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Backed by a five-year, $6.4 million grant from the National Eye Institute of the National Institutes of Health, investigators from Case Western Reserve University, University Hospitals and the Jaeb Center for Health Research hope to determine which diabetic patients can successfully donate their corneas for keratoplasty (and which should not).
Investigators note that about a third of the corneal transplant surgeries in the United States involve people with diabetes who donate their corneas after death.
While the number of corneal transplants has continued to grow over the last decade, through continuous research, the medical community has learned that not all corneal tissue from diabetics may be suitable for the procedure, known as keratoplasty.
Investigators from Case Western Reserve University, University Hospitals and the Jaeb Center for Health Research have received a five-year, $6.4 million grant from the National Eye Institute of the National Institutes of Health to determine which diabetic patients can successfully donate their corneas for keratoplasty (and which should not).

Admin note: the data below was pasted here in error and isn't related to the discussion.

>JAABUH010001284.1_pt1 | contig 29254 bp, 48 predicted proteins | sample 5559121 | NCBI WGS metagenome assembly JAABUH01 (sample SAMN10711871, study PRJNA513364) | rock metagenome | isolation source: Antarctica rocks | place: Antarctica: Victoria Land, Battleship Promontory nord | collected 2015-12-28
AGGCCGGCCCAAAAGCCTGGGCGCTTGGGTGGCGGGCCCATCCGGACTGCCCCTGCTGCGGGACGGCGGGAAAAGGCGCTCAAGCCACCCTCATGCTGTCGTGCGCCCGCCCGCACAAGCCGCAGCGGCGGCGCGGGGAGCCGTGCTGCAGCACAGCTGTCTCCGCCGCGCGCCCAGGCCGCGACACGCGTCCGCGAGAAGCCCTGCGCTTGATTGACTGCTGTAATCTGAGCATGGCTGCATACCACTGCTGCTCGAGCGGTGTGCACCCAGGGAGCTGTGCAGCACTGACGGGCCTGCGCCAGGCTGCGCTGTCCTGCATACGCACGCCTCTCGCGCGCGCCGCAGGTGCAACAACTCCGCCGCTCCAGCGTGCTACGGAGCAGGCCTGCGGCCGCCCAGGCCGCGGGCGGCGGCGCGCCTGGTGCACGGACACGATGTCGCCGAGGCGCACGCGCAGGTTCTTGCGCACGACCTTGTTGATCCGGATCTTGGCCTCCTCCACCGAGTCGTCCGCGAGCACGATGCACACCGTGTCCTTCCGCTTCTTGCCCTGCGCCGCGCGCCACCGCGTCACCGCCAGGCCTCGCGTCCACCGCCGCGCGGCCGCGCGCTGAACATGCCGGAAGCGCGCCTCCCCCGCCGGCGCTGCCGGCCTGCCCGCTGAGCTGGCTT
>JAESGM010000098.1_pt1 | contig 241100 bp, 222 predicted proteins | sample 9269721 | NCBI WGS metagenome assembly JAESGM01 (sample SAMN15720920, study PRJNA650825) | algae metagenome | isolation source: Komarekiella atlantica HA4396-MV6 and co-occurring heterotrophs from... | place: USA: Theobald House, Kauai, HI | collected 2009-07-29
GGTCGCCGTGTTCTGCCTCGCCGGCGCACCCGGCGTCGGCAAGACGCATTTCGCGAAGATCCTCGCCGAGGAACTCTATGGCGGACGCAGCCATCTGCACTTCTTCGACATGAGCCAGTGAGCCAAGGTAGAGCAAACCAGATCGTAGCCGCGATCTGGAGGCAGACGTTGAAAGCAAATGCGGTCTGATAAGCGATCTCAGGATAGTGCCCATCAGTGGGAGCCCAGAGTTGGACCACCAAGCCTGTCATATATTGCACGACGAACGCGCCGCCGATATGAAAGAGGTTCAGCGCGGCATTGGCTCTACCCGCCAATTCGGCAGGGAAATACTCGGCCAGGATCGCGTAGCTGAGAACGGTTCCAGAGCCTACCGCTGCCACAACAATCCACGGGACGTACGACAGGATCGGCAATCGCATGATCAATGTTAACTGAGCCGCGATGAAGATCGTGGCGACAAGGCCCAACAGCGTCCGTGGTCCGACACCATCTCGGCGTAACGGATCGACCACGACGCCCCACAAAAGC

According to Jonathan Lass, MD, the Charles I Thomas professor and vice chair for academic affairs in the Department of Ophthalmology and Visual Sciences at the Case Western Reserve School of Medicine and director of University Hospitals Eye Institute Eye Image Analysis Reading Centers, it is an important question that needs to be addressed.
“Doing so will have a major impact on eye-banking and keratoplasty practices,” he said in a statement.
According to the investigators, the question about which donors are suitable takes on an increased sense of urgency, with recent eye-bank data suggesting that diabetic donors comprise 30% to 35% of the cornea donor pool, a 50% to 72% increase in just over a decade. The numbers are rising simply because there are more people with diabetes in this country, said Lass, principal investigator and chair of the new study. And because the population is aging, so is demand for this kind of surgery.
Corneal transplant numbers increasing
according to the Eye Bank Association of America, the number of corneal transplants nationally declined 20% in 2020 because of the pandemic. That number is now recovering as elective surgeries climb back to pre-2020 levels.
Moreover, the number of corneal transplants has steadily increased since the association began tracking the procedure in 1991. Just over 51,000 corneal transplants were performed in the United States in 2019, up 17% from the previous decade and a 30% increase from 1991.
Although the standard approach for all types of keratoplasties is to use corneas from diabetic donors, some eye banks and surgeons are increasingly avoiding them for Descemet membrane endothelial keratoplasty (DMEK).
Investigators say they are focusing on DMEK for this study because it is the most common procedure high-volume corneal-transplant surgeons are performing, which will help recruit patients for the study) and because previous research found that eye-bank technicians had more problems preparing donors with diabetes for the DMEK surgery.